Key skills and attributes for Entrepreneurs
Often business owners start a business without knowing what is required of them. Like everyone who has had a job to do, an entrepreneur needs certain skills to get the job done effectively.
Here is a list of 6 key attributes for Entrepreneurs:
1) Self Awareness
Being able to realistically evaluate your abilities and recognise your true motivations is a useful starting point. Self-reflection enables you to identify your strengths in order to leverage them and address weaknesses.
You do not have to be good at everything: good entrepreneurs recognise when others have more skill or talent in a particular area and delegate accordingly. An entrepreneur who is open to continuous learning is more likely to do well and will realise when a plan needs to be made to develop skills.
There is a great deal of emphasis put on the importance of self -confidence and there will doubtless be challenging times where self-belief will help you. However, confidence without the requisite competence is rarely helpful. Over-confidence can be more dangerous than under-confidence.
2) Articulating a clear vision
Clarity about what you want to achieve, both for your business and personally will help keep you focused on your goals. Drive and passion for a project will keep you motivated and helps inspire others to help you towards your goals.
Good entrepreneurs need to balance being a visionary leader with the practical skills to plan and organise how to get things done.
3) Communication skills
Once you are clear about your vision you need to be able to speak and write about your business in a way that inspires others and differentiates you from the competition. You may need to give presentations or make videos for your website and social media. These need to be professional so practice and get feedback to help you improve.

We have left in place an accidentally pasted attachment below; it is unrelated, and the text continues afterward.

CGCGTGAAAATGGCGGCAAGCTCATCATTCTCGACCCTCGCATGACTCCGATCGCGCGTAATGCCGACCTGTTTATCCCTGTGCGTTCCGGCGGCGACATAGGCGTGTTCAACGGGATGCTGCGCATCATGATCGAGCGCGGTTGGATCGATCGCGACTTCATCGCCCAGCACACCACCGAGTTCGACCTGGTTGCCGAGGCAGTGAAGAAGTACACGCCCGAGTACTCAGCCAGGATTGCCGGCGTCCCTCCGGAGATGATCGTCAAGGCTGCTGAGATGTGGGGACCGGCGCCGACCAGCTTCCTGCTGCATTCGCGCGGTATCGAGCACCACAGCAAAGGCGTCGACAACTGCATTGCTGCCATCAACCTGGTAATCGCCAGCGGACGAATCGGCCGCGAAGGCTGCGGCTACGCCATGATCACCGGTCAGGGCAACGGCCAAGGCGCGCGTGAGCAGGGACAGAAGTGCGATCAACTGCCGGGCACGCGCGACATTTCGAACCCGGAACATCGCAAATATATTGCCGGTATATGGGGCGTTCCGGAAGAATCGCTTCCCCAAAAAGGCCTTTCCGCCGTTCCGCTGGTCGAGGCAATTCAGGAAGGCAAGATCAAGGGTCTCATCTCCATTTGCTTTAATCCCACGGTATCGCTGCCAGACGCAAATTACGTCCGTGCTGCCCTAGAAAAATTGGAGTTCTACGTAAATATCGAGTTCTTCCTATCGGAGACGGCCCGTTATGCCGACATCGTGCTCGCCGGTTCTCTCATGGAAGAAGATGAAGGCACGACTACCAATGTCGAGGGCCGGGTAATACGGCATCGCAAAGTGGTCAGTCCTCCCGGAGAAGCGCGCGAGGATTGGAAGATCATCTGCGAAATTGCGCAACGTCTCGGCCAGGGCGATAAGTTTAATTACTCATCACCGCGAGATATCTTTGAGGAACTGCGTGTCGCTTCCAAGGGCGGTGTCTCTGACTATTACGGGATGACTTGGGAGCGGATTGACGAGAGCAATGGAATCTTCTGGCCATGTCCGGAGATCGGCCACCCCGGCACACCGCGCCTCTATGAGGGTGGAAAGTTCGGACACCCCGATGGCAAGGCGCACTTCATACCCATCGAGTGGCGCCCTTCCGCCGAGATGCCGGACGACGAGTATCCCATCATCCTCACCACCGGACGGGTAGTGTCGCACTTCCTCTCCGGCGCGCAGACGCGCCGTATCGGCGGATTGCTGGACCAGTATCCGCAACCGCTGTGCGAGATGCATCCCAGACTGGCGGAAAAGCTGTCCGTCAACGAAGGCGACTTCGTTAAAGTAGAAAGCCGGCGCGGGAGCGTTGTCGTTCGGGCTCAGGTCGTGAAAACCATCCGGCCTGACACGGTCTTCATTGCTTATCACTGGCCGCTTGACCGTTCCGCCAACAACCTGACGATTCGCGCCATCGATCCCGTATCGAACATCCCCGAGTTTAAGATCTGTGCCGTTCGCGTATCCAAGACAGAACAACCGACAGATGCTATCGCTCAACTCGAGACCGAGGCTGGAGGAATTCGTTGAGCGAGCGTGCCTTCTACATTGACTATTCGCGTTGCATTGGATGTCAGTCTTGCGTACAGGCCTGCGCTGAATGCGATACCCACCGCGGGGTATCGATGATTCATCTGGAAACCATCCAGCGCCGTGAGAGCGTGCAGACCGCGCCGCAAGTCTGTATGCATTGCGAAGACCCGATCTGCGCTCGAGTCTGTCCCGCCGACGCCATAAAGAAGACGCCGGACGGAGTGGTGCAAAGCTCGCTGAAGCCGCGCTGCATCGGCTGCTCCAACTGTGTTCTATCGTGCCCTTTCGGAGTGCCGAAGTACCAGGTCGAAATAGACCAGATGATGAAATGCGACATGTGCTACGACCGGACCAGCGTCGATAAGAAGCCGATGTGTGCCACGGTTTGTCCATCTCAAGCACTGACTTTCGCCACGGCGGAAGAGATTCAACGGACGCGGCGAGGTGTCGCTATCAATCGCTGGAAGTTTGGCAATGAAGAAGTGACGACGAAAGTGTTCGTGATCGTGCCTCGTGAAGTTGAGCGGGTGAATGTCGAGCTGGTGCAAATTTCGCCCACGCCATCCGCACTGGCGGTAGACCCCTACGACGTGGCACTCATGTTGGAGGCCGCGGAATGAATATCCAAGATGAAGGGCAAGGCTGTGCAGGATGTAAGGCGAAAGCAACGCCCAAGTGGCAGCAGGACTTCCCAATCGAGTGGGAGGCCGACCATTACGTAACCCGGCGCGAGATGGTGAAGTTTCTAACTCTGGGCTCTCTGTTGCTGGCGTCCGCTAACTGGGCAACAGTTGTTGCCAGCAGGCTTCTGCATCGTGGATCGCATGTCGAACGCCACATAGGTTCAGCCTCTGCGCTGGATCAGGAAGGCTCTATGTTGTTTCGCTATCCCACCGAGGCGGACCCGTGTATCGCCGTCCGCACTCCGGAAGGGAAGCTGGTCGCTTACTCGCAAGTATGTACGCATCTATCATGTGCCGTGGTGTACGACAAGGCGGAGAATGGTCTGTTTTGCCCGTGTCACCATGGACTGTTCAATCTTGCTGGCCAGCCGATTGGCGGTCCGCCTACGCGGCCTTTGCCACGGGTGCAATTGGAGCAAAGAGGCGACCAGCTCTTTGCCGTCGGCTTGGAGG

Getting the right balance on self-promotion is tricky. You want to be seen as an expert in your field and make sure people know about your successes. However, you don’t want to be seen as constantly bragging.
Consumers are increasingly interested in ‘Corporate Social Responsibility’ (CSR) many people would prefer to buy products from ethical businesses. There are clear commercial reasons to consider your impact on the world.
For your motivation and sense of purpose, it is also good to understand your values and how you want to work. Perhaps there are some companies you prefer not to do business with for ethical reasons. Would you turn down a lucrative contract from an organisation which was unethical? You may want to review your business operations and consider environmental issues. What impact does your business have on the community? What kind of legacy do you want to have?
What kind of employer do you want to be? Deciding on these issues and being consistent about them will mean customers and employees get a strong sense of what type of business you are. A good reputation as an ethical business should bring rewards.
Staying strong and confident when things get tough and learning from your mistakes are important skills for entrepreneurs; all the more so if you have employees.
Bottling up emotions and pretending everything is fine is not the same thing as coping well. Challenging situations and uncertainty will inevitably cause stress and feelings of self-doubt. Finding strategies to help you bounce back is the key. Think about which people will be a useful source of support and keep you motivated. You might also find books or podcasts that you find inspiring.
No one gets everything right every time. It is often the mistakes we make which give us the most useful learning experiences.
Dealing with uncertainty is a key skill. Things constantly change, and you need to stay informed so you can stay ahead. Your business plan is a flexible document which should adapt to changes in your industry and your customer demands.
Make sure you regularly review external influences. The PESTLE analysis is a useful structure. You can then consider how you might mitigate any threats and take advantage of potential opportunities.
Alex ShoobertBusiness Advisor and Incubator Manager
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